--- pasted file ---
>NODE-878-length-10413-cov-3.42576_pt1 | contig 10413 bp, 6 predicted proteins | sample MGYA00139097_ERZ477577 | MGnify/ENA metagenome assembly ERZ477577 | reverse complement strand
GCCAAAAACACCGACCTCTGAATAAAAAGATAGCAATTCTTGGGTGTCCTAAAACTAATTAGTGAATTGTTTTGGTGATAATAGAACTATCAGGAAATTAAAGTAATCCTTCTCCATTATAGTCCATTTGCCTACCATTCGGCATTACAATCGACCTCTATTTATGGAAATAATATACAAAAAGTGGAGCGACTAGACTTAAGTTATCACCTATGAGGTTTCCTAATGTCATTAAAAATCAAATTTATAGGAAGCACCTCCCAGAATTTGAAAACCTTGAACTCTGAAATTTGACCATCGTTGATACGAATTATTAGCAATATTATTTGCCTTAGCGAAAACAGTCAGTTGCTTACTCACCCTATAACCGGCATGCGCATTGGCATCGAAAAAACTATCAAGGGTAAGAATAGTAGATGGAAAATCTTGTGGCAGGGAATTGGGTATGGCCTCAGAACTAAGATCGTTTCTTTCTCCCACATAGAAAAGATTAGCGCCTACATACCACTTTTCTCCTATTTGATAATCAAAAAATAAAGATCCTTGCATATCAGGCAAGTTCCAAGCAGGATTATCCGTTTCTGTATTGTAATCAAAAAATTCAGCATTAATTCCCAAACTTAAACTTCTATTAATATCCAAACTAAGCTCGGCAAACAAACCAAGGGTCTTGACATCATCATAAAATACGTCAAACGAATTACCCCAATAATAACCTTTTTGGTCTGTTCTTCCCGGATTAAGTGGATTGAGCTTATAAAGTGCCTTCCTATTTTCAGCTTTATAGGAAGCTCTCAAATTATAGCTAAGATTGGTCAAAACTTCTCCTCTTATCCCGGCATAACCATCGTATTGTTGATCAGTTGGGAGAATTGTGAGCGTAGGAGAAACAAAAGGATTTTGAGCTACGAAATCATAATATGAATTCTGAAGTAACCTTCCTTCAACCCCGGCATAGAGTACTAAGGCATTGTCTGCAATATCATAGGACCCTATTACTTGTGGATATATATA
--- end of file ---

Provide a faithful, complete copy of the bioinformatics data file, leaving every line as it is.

>NODE-878-length-10413-cov-3.42576_pt1 | contig 10413 bp, 6 predicted proteins | sample MGYA00139097_ERZ477577 | MGnify/ENA metagenome assembly ERZ477577 | reverse complement strand
GCCAAAAACACCGACCTCTGAATAAAAAGATAGCAATTCTTGGGTGTCCTAAAACTAATTAGTGAATTGTTTTGGTGATAATAGAACTATCAGGAAATTAAAGTAATCCTTCTCCATTATAGTCCATTTGCCTACCATTCGGCATTACAATCGACCTCTATTTATGGAAATAATATACAAAAAGTGGAGCGACTAGACTTAAGTTATCACCTATGAGGTTTCCTAATGTCATTAAAAATCAAATTTATAGGAAGCACCTCCCAGAATTTGAAAACCTTGAACTCTGAAATTTGACCATCGTTGATACGAATTATTAGCAATATTATTTGCCTTAGCGAAAACAGTCAGTTGCTTACTCACCCTATAACCGGCATGCGCATTGGCATCGAAAAAACTATCAAGGGTAAGAATAGTAGATGGAAAATCTTGTGGCAGGGAATTGGGTATGGCCTCAGAACTAAGATCGTTTCTTTCTCCCACATAGAAAAGATTAGCGCCTACATACCACTTTTCTCCTATTTGATAATCAAAAAATAAAGATCCTTGCATATCAGGCAAGTTCCAAGCAGGATTATCCGTTTCTGTATTGTAATCAAAAAATTCAGCATTAATTCCCAAACTTAAACTTCTATTAATATCCAAACTAAGCTCGGCAAACAAACCAAGGGTCTTGACATCATCATAAAATACGTCAAACGAATTACCCCAATAATAACCTTTTTGGTCTGTTCTTCCCGGATTAAGTGGATTGAGCTTATAAAGTGCCTTCCTATTTTCAGCTTTATAGGAAGCTCTCAAATTATAGCTAAGATTGGTCAAAACTTCTCCTCTTATCCCGGCATAACCATCGTATTGTTGATCAGTTGGGAGAATTGTGAGCGTAGGAGAAACAAAAGGATTTTGAGCTACGAAATCATAATATGAATTCTGAAGTAACCTTCCTTCAACCCCGGCATAGAGTACTAAGGCATTGTCTGCAATATCATAGGACCCTATTACTTGTGGATATATATA